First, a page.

Analysis: the relationship between business and human rights is now on the agenda of many key international organisations
During a recent hearing of the public inquiry into the Grenfell Tower fire, the Irish insulation manufacturing firm Kingspan was accused of being "seminally causative" in the 2017 fire which saw 72 people killed. At around the same time, a large group of states, business representatives, civil society organisations and experts were gathered at the United Nations in Geneva with a view to developing an international treaty to regulate the activities of transnational corporations and other business enterprises as they relate to human rights.
From Rana Plaza to Silicon Valley, and tax havens to open-cast coal mines, there is abundant evidence that it is not only states that can harm or deny the enjoyment of human rights. Given the unprecedented growth in size, power and reach of multinational corporations over recent decades, the relationship between business and human rights has forced its way onto the agenda of key international organisations.
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The current UN efforts to develop a business and human rights treaty have been ongoing since 2014. These have been hampered by the opposition of key powerful states, often the home states of the largest multinational firms. The High Commissioner for Human Rights, Michelle Bachelet, described the treaty process as "challenging and complex", but also as "potentially crucial to the lives and livelihoods of millions of people". The considerable support for a binding instrument on business and human rights on the part of civil society organisations stands inversely to the unenthusiastic stance of business representative organisations.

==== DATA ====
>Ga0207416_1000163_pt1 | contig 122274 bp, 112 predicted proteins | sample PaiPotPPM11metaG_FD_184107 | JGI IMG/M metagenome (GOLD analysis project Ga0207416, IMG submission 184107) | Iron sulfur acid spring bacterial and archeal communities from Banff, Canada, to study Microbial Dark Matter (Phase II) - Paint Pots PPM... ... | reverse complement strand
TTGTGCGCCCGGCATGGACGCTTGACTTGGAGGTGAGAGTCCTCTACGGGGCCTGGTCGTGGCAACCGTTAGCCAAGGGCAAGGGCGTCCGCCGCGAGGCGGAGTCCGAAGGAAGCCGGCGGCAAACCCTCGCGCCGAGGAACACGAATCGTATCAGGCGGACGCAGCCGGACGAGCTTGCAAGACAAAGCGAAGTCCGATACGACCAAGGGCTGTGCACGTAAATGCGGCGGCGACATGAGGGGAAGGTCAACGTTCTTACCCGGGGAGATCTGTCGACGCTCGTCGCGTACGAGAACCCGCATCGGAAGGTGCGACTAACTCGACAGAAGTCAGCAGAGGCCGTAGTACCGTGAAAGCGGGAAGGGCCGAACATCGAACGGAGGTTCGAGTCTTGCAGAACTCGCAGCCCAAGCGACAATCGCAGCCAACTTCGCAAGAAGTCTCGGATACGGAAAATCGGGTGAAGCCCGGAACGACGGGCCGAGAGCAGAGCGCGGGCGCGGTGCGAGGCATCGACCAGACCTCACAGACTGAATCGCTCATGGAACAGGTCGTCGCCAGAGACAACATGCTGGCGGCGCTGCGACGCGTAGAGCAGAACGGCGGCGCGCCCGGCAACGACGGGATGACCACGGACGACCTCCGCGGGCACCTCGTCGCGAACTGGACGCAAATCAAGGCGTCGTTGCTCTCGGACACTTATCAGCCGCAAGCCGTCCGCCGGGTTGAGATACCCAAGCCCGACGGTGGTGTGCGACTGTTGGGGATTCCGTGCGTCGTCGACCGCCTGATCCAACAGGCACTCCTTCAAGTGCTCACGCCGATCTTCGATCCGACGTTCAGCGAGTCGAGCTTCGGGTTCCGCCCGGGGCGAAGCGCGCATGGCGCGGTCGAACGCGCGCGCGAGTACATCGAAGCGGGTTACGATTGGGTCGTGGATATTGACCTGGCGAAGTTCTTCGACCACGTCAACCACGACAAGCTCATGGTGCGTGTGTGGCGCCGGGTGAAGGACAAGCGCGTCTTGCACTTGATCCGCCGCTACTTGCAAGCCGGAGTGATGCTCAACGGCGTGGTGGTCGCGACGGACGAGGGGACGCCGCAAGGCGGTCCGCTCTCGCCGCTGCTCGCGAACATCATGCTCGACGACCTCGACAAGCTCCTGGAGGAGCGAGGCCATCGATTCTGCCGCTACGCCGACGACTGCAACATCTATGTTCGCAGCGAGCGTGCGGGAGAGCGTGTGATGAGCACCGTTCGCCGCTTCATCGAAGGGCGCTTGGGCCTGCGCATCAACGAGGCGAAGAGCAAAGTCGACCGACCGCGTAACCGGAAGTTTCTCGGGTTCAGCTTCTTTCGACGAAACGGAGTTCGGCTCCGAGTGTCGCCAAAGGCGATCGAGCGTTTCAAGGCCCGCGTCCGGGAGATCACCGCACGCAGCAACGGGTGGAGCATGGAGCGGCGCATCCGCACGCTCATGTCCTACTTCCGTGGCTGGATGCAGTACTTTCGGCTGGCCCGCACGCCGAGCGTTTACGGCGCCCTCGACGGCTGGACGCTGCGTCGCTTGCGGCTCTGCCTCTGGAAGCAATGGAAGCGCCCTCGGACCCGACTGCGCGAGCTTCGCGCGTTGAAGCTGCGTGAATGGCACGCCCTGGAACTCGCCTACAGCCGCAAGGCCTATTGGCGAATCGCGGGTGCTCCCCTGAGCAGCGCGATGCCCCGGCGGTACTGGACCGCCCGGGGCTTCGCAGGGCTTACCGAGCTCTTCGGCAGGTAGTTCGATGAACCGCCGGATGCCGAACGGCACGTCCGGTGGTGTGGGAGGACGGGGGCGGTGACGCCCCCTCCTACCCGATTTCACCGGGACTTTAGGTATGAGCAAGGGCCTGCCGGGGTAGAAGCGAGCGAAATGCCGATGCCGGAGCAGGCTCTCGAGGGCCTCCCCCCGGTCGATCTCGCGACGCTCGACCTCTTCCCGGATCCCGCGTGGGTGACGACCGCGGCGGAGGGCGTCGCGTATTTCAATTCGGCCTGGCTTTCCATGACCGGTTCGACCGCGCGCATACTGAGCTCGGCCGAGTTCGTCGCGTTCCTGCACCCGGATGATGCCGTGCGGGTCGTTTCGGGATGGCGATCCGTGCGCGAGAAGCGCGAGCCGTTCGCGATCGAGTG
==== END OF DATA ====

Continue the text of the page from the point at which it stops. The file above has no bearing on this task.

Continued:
Llike its European Union counterparts, Ireland has largely stood on the side-lines of the treaty negotiations, having initially voted against the resolution of the Human Rights Council resolution which set the process in train. While successive drafts of the proposed treaty have addressed key concerns raised by the EU, the strong preference of Ireland and other Global North countries is for efforts to remain focused on the implementation of the UN Guiding Principles on business and human rights, a non-binding policy framework endorsed by the Human Rights Council in 2011.
These Principles emphasise a state's duty to protect human rights, a corporate responsibility to respect human rights and the need to ensure access to remedy for victims. States are encouraged to implement the Guiding Principles through the development of national action plans, but not required to. Only around 20 states have done so thus far.
There has been little in the way of incentives or penalties for businesses that fail to incorporate respect for human rights into their operations
Ireland’s National Plan on Business and Human Rights 2017-2020 has taken a largely voluntarist approach to the question of business responsibility for human rights, by placing the emphasis on encouraging companies to respect human rights. This approach has not succeeded and the National Plan has remained relatively unknown beyond a small group of Government officials, politicians, industry groups and human rights organisations.